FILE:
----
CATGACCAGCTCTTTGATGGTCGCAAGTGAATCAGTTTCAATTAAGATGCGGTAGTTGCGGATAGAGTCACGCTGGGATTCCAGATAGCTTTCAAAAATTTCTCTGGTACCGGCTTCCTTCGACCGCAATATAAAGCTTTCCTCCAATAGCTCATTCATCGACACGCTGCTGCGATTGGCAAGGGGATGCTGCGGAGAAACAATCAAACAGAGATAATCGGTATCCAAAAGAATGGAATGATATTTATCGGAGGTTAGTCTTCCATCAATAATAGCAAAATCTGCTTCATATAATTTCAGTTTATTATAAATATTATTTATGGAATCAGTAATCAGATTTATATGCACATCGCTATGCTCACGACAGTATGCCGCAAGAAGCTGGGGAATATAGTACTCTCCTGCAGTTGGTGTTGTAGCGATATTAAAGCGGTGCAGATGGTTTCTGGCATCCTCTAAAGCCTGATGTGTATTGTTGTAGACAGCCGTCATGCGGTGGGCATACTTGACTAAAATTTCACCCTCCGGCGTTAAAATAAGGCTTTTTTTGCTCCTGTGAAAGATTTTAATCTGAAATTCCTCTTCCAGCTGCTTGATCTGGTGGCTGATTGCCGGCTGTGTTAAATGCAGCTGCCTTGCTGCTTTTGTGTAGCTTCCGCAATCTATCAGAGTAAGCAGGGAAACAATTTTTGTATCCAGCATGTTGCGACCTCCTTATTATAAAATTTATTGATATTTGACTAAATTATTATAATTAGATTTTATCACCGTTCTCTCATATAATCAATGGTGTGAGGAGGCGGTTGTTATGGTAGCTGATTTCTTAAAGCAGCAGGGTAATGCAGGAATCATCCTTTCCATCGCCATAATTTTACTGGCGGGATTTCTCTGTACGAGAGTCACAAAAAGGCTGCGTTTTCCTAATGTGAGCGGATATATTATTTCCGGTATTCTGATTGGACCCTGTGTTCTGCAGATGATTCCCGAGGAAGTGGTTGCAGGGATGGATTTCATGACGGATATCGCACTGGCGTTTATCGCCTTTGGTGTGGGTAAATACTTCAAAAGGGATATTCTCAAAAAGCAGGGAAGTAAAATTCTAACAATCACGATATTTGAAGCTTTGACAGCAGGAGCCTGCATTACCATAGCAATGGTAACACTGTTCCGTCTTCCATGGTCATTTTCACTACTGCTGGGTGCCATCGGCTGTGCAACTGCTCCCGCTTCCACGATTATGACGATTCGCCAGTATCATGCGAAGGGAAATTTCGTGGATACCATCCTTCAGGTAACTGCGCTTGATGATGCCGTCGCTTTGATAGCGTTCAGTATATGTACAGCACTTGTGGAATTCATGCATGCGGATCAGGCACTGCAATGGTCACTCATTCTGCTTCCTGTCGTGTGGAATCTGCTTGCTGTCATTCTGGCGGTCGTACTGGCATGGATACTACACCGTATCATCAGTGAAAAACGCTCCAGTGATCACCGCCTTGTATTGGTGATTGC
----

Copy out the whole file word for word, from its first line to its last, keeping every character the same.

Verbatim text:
CATGACCAGCTCTTTGATGGTCGCAAGTGAATCAGTTTCAATTAAGATGCGGTAGTTGCGGATAGAGTCACGCTGGGATTCCAGATAGCTTTCAAAAATTTCTCTGGTACCGGCTTCCTTCGACCGCAATATAAAGCTTTCCTCCAATAGCTCATTCATCGACACGCTGCTGCGATTGGCAAGGGGATGCTGCGGAGAAACAATCAAACAGAGATAATCGGTATCCAAAAGAATGGAATGATATTTATCGGAGGTTAGTCTTCCATCAATAATAGCAAAATCTGCTTCATATAATTTCAGTTTATTATAAATATTATTTATGGAATCAGTAATCAGATTTATATGCACATCGCTATGCTCACGACAGTATGCCGCAAGAAGCTGGGGAATATAGTACTCTCCTGCAGTTGGTGTTGTAGCGATATTAAAGCGGTGCAGATGGTTTCTGGCATCCTCTAAAGCCTGATGTGTATTGTTGTAGACAGCCGTCATGCGGTGGGCATACTTGACTAAAATTTCACCCTCCGGCGTTAAAATAAGGCTTTTTTTGCTCCTGTGAAAGATTTTAATCTGAAATTCCTCTTCCAGCTGCTTGATCTGGTGGCTGATTGCCGGCTGTGTTAAATGCAGCTGCCTTGCTGCTTTTGTGTAGCTTCCGCAATCTATCAGAGTAAGCAGGGAAACAATTTTTGTATCCAGCATGTTGCGACCTCCTTATTATAAAATTTATTGATATTTGACTAAATTATTATAATTAGATTTTATCACCGTTCTCTCATATAATCAATGGTGTGAGGAGGCGGTTGTTATGGTAGCTGATTTCTTAAAGCAGCAGGGTAATGCAGGAATCATCCTTTCCATCGCCATAATTTTACTGGCGGGATTTCTCTGTACGAGAGTCACAAAAAGGCTGCGTTTTCCTAATGTGAGCGGATATATTATTTCCGGTATTCTGATTGGACCCTGTGTTCTGCAGATGATTCCCGAGGAAGTGGTTGCAGGGATGGATTTCATGACGGATATCGCACTGGCGTTTATCGCCTTTGGTGTGGGTAAATACTTCAAAAGGGATATTCTCAAAAAGCAGGGAAGTAAAATTCTAACAATCACGATATTTGAAGCTTTGACAGCAGGAGCCTGCATTACCATAGCAATGGTAACACTGTTCCGTCTTCCATGGTCATTTTCACTACTGCTGGGTGCCATCGGCTGTGCAACTGCTCCCGCTTCCACGATTATGACGATTCGCCAGTATCATGCGAAGGGAAATTTCGTGGATACCATCCTTCAGGTAACTGCGCTTGATGATGCCGTCGCTTTGATAGCGTTCAGTATATGTACAGCACTTGTGGAATTCATGCATGCGGATCAGGCACTGCAATGGTCACTCATTCTGCTTCCTGTCGTGTGGAATCTGCTTGCTGTCATTCTGGCGGTCGTACTGGCATGGATACTACACCGTATCATCAGTGAAAAACGCTCCAGTGATCACCGCCTTGTATTGGTGATTGC